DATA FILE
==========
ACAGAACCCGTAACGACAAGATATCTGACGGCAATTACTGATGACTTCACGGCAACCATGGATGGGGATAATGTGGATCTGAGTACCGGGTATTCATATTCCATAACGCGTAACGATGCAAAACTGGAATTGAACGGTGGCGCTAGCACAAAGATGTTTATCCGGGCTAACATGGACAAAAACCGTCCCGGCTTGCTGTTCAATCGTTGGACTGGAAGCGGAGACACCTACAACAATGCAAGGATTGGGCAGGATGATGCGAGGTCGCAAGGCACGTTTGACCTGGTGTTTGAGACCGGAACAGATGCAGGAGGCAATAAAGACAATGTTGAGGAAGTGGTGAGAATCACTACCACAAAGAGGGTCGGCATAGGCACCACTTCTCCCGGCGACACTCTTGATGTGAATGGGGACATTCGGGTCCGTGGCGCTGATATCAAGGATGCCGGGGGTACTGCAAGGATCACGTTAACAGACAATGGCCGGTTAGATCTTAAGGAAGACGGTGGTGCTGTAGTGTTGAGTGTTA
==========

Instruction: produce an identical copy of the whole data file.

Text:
ACAGAACCCGTAACGACAAGATATCTGACGGCAATTACTGATGACTTCACGGCAACCATGGATGGGGATAATGTGGATCTGAGTACCGGGTATTCATATTCCATAACGCGTAACGATGCAAAACTGGAATTGAACGGTGGCGCTAGCACAAAGATGTTTATCCGGGCTAACATGGACAAAAACCGTCCCGGCTTGCTGTTCAATCGTTGGACTGGAAGCGGAGACACCTACAACAATGCAAGGATTGGGCAGGATGATGCGAGGTCGCAAGGCACGTTTGACCTGGTGTTTGAGACCGGAACAGATGCAGGAGGCAATAAAGACAATGTTGAGGAAGTGGTGAGAATCACTACCACAAAGAGGGTCGGCATAGGCACCACTTCTCCCGGCGACACTCTTGATGTGAATGGGGACATTCGGGTCCGTGGCGCTGATATCAAGGATGCCGGGGGTACTGCAAGGATCACGTTAACAGACAATGGCCGGTTAGATCTTAAGGAAGACGGTGGTGCTGTAGTGTTGAGTGTTA